Ten years ago, Steve and Becca Bertok took a leap of faith.
Becca, a Lexington native, grew up in a family of rally car racers and knew first hand the addictive nature of road racing. Her father; Julian Watson, is a former rally driver and Becca went to her first race at four weeks old.
Steve had twenty years of experience selling automotive parts and salvage, and wanted to own his own automotive business. So together, the two started Panic Motorsports, selling parts and building rally cars for themselves and others from a garage in their back yard in West Columbia.
“It finally came down to taking that leap,” said Becca from the company’s present garage near Columbia Metropolitan Airport in rural Lexington County. “Steve left his job on a Friday and was selling parts on his own within the week.”
Why did they name the company Panic?
“No reason,” Steve said. “A bunch of us were just hanging out and came up with it. Bar napkin.”
The business’ initial focus was on parts sales to individuals and race shops across the Southeast. After months of market research, Steve planned to focus almost exclusively on parts for Mazda Miatas.
The Sports Car Club of America’s “Spec Miata” racing class has been the hobby club’s largest since its inception in 2000.
“They are great handling,” Steve said of the cars. “They’re sturdy and there are a lot of them. Mazda made a million of them by 2009.”
‘$32,000, ready to win’
In 2002, Steve built his first Spec Miata. After earning his competition license and starting to race himself, he was hooked.
With strict requirements for building the cars, the Spec Miata class equalizes performance, making a driver’s talents that much more important, Steve said.
“If you can win in Spec Miata, you can win anywhere,” he said. “And there is nowhere more competitive than in the Southeast division.”
In 2006, Panic turned into a business, building cars for enthusiasts nationwide.
The cars cost “$32,000, ready to win,” Steve said.
Within a year, the Bertoks hired a part-time employee and rented an old shop in South Congaree to hold their expanding business. By 2012, they had moved to their present 4.5-acre location in West Columbia with a large shop and room enough for their growing race car stable.
Today, the company has four full-time employees and two part-time employees.
In addition to building cars for others, the Bertoks own several Spec Miatas for personal use and rentals. But most of the 15 or so cars under their roof are client owned, built and maintained by Panic’s staff.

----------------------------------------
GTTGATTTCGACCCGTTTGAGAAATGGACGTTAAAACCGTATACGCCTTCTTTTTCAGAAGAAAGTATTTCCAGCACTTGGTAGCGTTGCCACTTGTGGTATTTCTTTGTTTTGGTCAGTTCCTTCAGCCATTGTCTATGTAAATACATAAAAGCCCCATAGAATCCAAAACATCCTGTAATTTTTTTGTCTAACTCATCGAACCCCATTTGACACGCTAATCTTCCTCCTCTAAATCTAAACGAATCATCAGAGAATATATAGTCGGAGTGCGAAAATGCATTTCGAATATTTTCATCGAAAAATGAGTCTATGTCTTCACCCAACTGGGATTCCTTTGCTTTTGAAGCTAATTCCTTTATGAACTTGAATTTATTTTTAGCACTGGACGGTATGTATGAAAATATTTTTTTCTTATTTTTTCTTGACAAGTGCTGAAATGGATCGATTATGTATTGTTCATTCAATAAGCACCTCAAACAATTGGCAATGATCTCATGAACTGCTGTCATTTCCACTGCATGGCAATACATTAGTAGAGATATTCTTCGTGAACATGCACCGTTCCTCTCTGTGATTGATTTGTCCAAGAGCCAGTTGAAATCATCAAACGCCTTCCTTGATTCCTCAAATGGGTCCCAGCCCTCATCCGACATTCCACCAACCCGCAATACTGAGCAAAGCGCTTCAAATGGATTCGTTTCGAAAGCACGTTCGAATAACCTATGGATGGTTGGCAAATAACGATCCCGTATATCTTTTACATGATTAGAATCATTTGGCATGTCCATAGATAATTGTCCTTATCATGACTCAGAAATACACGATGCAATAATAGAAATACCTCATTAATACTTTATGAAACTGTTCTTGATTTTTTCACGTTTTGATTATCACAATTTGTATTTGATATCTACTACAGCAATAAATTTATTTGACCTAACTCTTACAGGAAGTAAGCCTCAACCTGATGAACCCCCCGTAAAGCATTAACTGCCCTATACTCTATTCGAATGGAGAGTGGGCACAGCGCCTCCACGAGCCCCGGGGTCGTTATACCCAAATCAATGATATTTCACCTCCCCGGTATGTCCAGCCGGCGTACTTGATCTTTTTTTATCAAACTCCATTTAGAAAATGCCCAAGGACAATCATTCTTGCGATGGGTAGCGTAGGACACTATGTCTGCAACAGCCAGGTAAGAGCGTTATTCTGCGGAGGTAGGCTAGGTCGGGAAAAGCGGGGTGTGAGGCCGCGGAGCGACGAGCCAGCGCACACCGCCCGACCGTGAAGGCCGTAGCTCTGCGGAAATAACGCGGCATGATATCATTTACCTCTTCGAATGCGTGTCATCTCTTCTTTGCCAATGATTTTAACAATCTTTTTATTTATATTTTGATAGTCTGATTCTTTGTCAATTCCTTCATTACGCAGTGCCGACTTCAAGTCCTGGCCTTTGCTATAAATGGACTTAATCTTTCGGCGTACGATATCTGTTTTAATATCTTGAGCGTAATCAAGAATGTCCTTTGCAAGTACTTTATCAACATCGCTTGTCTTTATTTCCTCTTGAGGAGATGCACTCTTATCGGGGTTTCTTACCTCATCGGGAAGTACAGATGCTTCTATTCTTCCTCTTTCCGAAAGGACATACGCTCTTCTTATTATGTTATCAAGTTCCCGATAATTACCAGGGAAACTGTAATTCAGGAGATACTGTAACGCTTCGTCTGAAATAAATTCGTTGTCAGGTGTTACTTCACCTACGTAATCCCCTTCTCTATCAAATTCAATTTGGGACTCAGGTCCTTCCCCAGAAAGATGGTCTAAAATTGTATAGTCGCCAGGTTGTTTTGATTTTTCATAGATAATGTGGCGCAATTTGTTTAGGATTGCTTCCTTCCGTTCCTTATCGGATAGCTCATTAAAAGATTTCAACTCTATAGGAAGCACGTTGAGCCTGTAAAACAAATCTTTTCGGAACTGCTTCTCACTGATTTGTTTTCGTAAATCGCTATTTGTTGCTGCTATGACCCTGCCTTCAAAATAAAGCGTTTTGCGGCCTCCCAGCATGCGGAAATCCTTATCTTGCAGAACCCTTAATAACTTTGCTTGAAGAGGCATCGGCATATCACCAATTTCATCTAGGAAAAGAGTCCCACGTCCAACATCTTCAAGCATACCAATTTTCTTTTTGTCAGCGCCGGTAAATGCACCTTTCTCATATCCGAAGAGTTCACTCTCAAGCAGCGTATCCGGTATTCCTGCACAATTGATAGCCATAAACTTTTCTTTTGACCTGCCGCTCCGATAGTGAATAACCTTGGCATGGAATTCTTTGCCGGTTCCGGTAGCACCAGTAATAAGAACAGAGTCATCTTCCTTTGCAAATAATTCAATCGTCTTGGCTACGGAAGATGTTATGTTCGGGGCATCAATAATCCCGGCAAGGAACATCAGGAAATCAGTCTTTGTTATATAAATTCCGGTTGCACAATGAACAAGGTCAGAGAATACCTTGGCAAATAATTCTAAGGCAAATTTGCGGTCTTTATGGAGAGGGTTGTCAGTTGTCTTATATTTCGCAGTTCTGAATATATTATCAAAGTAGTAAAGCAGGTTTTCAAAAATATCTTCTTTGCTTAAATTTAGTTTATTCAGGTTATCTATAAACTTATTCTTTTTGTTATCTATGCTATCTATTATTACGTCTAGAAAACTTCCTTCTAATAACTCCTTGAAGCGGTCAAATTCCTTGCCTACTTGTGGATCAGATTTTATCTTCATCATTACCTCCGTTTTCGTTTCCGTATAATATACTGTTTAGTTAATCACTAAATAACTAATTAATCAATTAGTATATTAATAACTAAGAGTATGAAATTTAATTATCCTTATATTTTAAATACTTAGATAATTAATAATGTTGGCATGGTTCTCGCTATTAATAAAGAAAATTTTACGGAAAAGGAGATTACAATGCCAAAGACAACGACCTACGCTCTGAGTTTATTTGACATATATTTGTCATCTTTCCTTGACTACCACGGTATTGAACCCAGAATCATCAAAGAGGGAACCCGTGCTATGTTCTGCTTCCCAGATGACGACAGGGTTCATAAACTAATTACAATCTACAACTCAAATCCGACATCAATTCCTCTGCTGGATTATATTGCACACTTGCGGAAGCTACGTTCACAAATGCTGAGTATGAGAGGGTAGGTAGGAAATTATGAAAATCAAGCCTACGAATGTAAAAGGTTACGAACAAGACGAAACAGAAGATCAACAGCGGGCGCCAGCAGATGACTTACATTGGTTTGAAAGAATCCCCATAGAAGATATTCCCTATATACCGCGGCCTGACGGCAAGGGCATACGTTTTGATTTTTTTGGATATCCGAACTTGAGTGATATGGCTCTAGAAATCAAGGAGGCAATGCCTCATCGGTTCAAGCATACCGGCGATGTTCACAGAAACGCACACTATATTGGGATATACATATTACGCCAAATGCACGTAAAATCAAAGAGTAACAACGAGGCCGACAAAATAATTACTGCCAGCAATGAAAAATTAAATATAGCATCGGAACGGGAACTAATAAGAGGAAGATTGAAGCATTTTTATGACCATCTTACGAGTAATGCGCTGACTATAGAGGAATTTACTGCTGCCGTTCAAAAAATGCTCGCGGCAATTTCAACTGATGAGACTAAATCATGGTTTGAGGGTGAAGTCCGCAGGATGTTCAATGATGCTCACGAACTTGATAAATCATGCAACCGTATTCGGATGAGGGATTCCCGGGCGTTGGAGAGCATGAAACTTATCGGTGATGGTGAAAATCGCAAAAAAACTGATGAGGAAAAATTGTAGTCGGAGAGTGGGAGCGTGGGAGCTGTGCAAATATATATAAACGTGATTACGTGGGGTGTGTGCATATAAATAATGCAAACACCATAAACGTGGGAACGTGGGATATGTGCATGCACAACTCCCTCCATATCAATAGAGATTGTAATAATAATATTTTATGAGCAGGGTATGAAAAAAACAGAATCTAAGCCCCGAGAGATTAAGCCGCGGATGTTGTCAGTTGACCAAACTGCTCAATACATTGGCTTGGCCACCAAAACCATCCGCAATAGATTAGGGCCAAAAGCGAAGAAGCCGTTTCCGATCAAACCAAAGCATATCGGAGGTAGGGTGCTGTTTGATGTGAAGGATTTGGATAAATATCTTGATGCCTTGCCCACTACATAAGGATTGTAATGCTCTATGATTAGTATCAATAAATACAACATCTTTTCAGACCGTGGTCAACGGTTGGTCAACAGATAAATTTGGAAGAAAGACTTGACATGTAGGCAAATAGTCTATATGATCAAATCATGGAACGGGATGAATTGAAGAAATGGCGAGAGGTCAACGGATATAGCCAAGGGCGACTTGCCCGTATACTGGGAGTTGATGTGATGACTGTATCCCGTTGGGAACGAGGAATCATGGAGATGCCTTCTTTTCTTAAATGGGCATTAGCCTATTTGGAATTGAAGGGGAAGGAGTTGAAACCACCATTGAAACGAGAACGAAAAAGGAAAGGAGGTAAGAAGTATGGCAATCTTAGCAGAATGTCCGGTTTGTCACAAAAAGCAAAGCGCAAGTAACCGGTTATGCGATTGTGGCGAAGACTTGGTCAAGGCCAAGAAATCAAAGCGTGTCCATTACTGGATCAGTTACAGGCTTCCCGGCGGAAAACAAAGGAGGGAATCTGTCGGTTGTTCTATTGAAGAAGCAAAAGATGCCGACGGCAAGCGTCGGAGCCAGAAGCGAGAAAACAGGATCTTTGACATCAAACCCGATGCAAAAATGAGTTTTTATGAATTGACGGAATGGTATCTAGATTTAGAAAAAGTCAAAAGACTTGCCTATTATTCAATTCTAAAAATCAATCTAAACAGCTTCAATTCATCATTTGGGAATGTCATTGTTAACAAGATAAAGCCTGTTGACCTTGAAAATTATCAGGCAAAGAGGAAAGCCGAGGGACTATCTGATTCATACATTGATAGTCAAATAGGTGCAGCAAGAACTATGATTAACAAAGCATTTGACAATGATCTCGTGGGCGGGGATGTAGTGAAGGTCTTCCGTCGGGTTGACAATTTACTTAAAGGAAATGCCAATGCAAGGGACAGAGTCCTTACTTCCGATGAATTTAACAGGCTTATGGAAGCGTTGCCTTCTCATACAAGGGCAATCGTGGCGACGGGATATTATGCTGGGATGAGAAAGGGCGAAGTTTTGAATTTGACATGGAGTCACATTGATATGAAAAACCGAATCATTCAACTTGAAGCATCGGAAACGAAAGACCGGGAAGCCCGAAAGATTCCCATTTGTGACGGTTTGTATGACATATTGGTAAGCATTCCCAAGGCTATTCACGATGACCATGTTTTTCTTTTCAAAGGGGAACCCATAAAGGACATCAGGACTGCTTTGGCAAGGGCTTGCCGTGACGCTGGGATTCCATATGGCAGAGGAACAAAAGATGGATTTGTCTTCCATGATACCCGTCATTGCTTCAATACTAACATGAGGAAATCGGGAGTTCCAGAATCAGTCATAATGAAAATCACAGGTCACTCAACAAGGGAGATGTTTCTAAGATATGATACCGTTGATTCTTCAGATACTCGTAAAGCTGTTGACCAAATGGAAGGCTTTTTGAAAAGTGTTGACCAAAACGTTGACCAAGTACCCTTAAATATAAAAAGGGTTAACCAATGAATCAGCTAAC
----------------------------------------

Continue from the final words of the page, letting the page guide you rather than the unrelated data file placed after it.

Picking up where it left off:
Panic delivers the cars to tracks up and down the East Coast and the Midwest, traveling more than 30 weekends each year. The tracks include Sebring International Raceway in south Florida, Virginia International Raceway, Mid-Ohio Sports Car Course and Watkins Glen International Raceway in New York.
They can even serve as pit crews.
“It’s called an arrive-and-drive program,” Steve said. “We handle everything – race strategy, radios, driver coaching, pit stops. For the bigger races, the client might even get lucky and Becca will feed the drivers and crew.”
Panic now has 20 racing clients.
‘I like coming to work every day’
The company also rents for $450 a day a race car that can be driven on monthly open track days at Carolina Motorsports Park and other tracks. All-day track fees at Carolina Motorsports Park in Lancaster County are $250, and drivers – anyone with a driver’s license, regardless of skill or training – get six to eight 30-minute sessions on the road course, Becca said.
Panic also tests its cars at the Lancaster County track and Virginia International Raceway.
Panic has “a handful” of regular track-day clients who drive just for fun, Becca said, as well as “a host” of customers who use the company to service their street legal Miatas. The company’s parts business also delivers online sales worldwide.
For her part, Becca handles the marketing, web site maintenance, T-shirt designs, race car graphics and the overall “look” of the company.
The couple’s 11-year-old daughter, Marilyn, wants to follow in their footsteps.
“She wants to be a race engineer and a zoologist,” Steve said. “At least this month.”
Steve said starting his own business was one of the best decisions he ever made.
“I like coming to work every day,” he said. “Most people can’t say that.”